GENE ROSSI, FORMER ASSISTANT U.S. ATTORNEY: What is amazing, Alex, is this is what the president and his personal lawyer and others do in open. Can you imagine what they must do behind closed doors, privately? I am absolutely disgusted the president of the United States is using his personal lawyers, his new Michael Cohen, to dig up dirt against Joe Biden. This, arguably, violates the Logan Act. It, arguably, violates the Foreign Agent Reporting Act. It just smells of abuse of power. If this had happened under Bill Clinton's administration, Bill Clinton would have been impeached in 1998. Case closed.


ROSSI: But now, things are different.

MARQUARDT: It is not just Giuliani going to Ukraine to dig up dirt. The president is also telling "Politico" it would be appropriate, as he said, for him to speak to Attorney General Bill Barr about launching an investigation into Biden or his son, Hunter.

Ron, do you see that as a sign that the president is growing more and more worried about Biden's chances possibly running against him in 2020?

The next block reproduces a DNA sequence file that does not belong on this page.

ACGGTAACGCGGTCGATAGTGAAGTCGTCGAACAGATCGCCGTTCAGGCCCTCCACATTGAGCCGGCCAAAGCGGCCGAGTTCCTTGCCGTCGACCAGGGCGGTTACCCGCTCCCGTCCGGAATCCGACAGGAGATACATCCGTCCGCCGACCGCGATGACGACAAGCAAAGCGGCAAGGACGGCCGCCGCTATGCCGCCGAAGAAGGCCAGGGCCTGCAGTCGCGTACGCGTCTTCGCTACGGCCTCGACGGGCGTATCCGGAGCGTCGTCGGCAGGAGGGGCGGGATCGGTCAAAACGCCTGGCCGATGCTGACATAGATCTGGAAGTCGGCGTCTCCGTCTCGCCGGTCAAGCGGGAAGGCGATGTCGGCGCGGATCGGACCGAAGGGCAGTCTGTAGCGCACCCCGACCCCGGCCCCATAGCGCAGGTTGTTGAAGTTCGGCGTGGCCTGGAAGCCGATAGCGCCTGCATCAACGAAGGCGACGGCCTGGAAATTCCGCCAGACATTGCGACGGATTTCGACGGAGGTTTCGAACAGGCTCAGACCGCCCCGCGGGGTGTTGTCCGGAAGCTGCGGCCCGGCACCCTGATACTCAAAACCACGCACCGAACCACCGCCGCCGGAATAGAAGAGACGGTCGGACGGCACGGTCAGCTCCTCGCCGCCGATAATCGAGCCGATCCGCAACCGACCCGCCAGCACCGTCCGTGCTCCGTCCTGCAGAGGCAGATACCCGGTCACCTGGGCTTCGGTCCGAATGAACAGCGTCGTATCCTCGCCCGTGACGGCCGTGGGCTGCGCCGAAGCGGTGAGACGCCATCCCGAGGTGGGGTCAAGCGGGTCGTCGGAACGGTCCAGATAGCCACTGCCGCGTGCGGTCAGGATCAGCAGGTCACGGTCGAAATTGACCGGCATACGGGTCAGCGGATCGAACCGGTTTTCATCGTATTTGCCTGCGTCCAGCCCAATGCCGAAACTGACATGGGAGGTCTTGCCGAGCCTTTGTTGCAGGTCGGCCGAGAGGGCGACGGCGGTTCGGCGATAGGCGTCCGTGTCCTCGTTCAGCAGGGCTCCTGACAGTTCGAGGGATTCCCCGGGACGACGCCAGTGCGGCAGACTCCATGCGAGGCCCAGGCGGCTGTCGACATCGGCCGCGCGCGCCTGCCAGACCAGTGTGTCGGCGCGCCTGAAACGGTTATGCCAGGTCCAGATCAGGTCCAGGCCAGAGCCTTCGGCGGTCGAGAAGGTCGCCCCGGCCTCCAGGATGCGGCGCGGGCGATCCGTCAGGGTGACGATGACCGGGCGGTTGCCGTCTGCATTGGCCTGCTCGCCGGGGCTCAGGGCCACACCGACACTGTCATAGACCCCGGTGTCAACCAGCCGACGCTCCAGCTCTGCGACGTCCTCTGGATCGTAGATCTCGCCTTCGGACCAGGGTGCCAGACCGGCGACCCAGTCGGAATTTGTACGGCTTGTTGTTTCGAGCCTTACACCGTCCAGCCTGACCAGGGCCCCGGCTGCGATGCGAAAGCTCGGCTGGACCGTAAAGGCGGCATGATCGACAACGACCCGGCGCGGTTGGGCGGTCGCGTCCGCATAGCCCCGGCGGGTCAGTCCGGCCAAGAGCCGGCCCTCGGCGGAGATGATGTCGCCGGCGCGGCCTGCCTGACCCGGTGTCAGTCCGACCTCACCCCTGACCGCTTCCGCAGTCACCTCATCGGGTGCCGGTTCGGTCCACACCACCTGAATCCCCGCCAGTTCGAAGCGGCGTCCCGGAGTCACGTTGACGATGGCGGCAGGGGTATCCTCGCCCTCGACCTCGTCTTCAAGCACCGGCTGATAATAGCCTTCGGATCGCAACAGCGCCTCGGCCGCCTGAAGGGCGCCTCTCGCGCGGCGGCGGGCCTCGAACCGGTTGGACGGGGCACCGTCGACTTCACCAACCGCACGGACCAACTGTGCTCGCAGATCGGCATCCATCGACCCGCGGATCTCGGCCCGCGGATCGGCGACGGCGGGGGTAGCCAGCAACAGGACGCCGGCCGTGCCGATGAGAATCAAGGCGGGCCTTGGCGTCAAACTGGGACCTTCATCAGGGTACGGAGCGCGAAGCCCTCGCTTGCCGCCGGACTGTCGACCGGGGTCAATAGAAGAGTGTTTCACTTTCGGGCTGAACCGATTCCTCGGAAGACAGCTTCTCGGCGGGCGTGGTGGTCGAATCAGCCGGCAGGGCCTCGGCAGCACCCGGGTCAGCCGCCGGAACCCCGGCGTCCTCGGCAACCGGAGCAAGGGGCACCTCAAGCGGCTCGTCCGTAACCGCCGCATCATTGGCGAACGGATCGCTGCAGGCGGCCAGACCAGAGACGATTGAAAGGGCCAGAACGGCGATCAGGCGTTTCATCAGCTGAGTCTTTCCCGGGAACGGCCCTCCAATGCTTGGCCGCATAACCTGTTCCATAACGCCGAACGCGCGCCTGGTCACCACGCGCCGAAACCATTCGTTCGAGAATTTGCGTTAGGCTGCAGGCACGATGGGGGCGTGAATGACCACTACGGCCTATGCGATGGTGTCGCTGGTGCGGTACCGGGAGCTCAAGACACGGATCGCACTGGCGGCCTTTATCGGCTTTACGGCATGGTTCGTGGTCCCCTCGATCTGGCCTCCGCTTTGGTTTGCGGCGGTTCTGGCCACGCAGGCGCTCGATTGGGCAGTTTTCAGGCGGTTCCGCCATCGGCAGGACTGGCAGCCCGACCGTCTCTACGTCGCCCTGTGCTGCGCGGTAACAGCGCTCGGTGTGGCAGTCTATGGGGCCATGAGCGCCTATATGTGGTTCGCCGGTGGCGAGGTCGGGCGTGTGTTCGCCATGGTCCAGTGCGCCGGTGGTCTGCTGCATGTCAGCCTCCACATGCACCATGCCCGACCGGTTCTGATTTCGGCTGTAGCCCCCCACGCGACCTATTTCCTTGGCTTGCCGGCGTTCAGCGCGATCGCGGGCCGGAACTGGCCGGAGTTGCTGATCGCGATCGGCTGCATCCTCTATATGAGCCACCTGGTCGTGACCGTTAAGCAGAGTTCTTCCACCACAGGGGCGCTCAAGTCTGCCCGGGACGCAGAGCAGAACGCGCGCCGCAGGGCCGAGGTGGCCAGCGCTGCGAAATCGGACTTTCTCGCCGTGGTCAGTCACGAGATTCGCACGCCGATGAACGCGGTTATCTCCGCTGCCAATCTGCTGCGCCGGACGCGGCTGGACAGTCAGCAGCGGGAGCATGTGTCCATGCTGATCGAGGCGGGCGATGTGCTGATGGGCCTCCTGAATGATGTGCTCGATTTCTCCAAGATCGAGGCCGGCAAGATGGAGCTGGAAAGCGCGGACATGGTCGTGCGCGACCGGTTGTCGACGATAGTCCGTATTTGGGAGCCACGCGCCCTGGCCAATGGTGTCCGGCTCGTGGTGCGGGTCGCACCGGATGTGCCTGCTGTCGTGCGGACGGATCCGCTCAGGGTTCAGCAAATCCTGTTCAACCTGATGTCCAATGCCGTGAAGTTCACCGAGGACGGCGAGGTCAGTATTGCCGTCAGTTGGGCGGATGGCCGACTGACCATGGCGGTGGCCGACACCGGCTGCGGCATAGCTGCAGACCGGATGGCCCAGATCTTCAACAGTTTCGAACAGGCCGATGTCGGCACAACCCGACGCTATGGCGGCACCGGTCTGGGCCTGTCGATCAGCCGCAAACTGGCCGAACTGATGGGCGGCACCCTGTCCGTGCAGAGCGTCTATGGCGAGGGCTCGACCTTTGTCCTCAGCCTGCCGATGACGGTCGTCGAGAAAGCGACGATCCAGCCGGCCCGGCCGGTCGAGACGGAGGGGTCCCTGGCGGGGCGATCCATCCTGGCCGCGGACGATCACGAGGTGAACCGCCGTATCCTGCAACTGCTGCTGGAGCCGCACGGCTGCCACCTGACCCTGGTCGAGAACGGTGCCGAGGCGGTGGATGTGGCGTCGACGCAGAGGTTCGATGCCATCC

BROWNSTEIN: Well, yes. I think, you know, the president has kind of put his heart on his sleeve, in the sense of giving you what he thinks on Twitter, that they are concerned about Biden, particularly his ability to win back the three blue-wall states in the Midwest and the Rust Belt. Pennsylvania, Michigan, Wisconsin. What is striking to me about these kinds of suggestions from the Republican -- from the president is the crickets from Republicans in Congress. We're in this month, 45 years, the 45-year anniversary of the Senate Watergate hearing, in which there was a commitment by both parties to investigate the truth and to upholding the rule of law. I think we have seen Republicans in Congress almost completely abdicate any interest in holding the president accountable, understanding exactly what happened in the Mueller report and so forth. I think one of the things we'll learn in the next few months is whether it is possible, not only for one chamber of Congress, but one party within one chamber to effectively sustain such traditional ideas as limits on presidential authority, separation of powers when you have one party that's completely stepped outside and abdicated any institutional responsibility to do that.

MARQUARDT: Switching gears a little bit. CNN has also learned from an administration official that the White House has asked former White House counsel, Don McGahn, to state publicly that the president did not obstruct justice. McGahn did turn him down. McGahn has been subpoenaed to testify before Congress.